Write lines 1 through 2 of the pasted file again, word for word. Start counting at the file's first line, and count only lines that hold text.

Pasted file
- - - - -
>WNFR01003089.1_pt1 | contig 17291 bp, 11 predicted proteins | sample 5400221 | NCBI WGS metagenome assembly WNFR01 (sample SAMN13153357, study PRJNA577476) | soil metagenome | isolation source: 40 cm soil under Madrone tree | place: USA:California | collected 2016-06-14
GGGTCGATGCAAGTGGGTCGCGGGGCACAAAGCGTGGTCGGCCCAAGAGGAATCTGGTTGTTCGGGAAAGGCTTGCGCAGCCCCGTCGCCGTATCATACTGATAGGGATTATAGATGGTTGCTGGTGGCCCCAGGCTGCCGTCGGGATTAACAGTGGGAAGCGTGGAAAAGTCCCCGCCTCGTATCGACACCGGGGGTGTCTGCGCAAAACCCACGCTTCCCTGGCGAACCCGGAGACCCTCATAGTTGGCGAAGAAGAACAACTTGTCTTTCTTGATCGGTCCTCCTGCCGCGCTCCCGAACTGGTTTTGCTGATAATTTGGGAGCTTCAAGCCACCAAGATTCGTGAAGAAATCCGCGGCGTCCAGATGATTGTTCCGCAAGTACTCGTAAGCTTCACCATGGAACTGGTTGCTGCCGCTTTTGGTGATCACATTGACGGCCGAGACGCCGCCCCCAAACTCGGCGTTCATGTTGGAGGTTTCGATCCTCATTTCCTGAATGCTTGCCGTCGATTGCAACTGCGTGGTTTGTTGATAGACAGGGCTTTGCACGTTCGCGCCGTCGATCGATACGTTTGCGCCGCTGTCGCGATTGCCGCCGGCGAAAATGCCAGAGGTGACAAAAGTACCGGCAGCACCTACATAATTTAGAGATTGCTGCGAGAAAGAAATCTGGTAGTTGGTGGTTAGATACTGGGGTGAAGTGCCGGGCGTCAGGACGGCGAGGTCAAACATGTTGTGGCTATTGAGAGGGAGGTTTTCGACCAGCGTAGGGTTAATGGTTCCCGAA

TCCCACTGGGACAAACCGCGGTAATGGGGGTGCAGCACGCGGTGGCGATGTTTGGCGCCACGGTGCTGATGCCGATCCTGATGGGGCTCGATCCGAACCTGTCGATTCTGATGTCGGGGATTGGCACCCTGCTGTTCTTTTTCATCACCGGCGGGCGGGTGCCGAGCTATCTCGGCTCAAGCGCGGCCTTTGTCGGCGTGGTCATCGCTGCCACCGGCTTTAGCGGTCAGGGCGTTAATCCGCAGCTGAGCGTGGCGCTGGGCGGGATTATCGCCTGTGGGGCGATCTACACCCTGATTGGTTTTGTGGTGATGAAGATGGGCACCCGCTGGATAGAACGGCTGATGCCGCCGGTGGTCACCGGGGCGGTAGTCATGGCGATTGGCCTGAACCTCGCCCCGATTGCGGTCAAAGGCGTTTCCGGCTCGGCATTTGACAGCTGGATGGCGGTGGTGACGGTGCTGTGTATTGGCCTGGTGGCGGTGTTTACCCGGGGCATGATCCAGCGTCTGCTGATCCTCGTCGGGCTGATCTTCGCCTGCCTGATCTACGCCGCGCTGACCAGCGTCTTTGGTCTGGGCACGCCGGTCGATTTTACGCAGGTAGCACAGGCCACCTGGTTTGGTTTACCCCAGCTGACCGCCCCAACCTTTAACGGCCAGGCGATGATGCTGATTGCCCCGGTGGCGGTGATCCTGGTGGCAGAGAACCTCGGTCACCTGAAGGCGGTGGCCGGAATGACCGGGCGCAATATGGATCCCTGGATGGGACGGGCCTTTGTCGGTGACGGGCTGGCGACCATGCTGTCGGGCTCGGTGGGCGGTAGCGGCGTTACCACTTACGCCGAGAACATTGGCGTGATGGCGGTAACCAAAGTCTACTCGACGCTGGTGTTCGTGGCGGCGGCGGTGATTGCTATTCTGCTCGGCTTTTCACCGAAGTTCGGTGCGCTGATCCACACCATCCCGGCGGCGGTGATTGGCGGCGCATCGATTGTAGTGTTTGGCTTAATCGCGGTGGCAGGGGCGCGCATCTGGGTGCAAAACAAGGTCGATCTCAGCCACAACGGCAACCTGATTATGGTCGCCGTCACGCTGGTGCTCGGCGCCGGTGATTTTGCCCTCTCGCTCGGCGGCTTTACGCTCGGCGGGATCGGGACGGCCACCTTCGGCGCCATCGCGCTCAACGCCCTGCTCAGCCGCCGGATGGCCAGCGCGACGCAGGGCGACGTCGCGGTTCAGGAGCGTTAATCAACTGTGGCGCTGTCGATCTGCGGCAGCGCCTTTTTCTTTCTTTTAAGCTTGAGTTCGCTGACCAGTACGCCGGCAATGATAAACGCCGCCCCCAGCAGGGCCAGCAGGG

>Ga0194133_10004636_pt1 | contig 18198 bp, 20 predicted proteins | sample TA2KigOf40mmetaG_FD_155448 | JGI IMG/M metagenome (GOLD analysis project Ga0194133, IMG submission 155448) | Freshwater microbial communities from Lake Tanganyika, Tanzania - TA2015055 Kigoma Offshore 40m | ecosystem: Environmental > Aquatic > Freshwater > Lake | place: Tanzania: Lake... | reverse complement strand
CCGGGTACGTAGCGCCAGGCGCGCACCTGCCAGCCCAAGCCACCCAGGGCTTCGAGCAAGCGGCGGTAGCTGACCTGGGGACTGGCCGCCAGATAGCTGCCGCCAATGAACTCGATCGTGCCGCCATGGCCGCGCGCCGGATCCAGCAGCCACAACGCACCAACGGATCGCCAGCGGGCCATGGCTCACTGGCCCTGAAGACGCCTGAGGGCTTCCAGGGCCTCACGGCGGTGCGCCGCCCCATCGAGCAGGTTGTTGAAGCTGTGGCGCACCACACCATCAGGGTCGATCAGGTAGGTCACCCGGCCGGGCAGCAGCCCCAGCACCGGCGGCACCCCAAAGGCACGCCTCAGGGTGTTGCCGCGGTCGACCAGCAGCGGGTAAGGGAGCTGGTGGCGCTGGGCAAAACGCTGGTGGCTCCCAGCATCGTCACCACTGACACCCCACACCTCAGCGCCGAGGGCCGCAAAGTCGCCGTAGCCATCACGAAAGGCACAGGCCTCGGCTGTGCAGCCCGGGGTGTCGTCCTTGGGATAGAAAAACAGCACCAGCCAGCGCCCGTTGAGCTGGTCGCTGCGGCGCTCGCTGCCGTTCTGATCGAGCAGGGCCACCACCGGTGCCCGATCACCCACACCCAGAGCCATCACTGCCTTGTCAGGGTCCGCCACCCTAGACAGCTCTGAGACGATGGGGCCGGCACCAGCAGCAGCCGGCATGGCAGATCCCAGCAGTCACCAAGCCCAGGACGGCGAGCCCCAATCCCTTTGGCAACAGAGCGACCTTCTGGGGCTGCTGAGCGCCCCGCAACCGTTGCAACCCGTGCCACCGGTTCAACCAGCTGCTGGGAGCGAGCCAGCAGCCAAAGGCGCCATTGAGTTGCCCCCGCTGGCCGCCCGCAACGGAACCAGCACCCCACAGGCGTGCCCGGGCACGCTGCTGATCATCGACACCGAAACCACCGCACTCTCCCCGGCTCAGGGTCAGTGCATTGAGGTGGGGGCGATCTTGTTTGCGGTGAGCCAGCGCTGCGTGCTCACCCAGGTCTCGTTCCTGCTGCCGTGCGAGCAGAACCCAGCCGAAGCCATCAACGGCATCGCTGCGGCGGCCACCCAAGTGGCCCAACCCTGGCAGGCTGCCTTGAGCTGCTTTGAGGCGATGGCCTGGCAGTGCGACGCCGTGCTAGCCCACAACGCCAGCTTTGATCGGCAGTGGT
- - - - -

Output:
>WNFR01003089.1_pt1 | contig 17291 bp, 11 predicted proteins | sample 5400221 | NCBI WGS metagenome assembly WNFR01 (sample SAMN13153357, study PRJNA577476) | soil metagenome | isolation source: 40 cm soil under Madrone tree | place: USA:California | collected 2016-06-14
GGGTCGATGCAAGTGGGTCGCGGGGCACAAAGCGTGGTCGGCCCAAGAGGAATCTGGTTGTTCGGGAAAGGCTTGCGCAGCCCCGTCGCCGTATCATACTGATAGGGATTATAGATGGTTGCTGGTGGCCCCAGGCTGCCGTCGGGATTAACAGTGGGAAGCGTGGAAAAGTCCCCGCCTCGTATCGACACCGGGGGTGTCTGCGCAAAACCCACGCTTCCCTGGCGAACCCGGAGACCCTCATAGTTGGCGAAGAAGAACAACTTGTCTTTCTTGATCGGTCCTCCTGCCGCGCTCCCGAACTGGTTTTGCTGATAATTTGGGAGCTTCAAGCCACCAAGATTCGTGAAGAAATCCGCGGCGTCCAGATGATTGTTCCGCAAGTACTCGTAAGCTTCACCATGGAACTGGTTGCTGCCGCTTTTGGTGATCACATTGACGGCCGAGACGCCGCCCCCAAACTCGGCGTTCATGTTGGAGGTTTCGATCCTCATTTCCTGAATGCTTGCCGTCGATTGCAACTGCGTGGTTTGTTGATAGACAGGGCTTTGCACGTTCGCGCCGTCGATCGATACGTTTGCGCCGCTGTCGCGATTGCCGCCGGCGAAAATGCCAGAGGTGACAAAAGTACCGGCAGCACCTACATAATTTAGAGATTGCTGCGAGAAAGAAATCTGGTAGTTGGTGGTTAGATACTGGGGTGAAGTGCCGGGCGTCAGGACGGCGAGGTCAAACATGTTGTGGCTATTGAGAGGGAGGTTTTCGACCAGCGTAGGGTTAATGGTTCCCGAA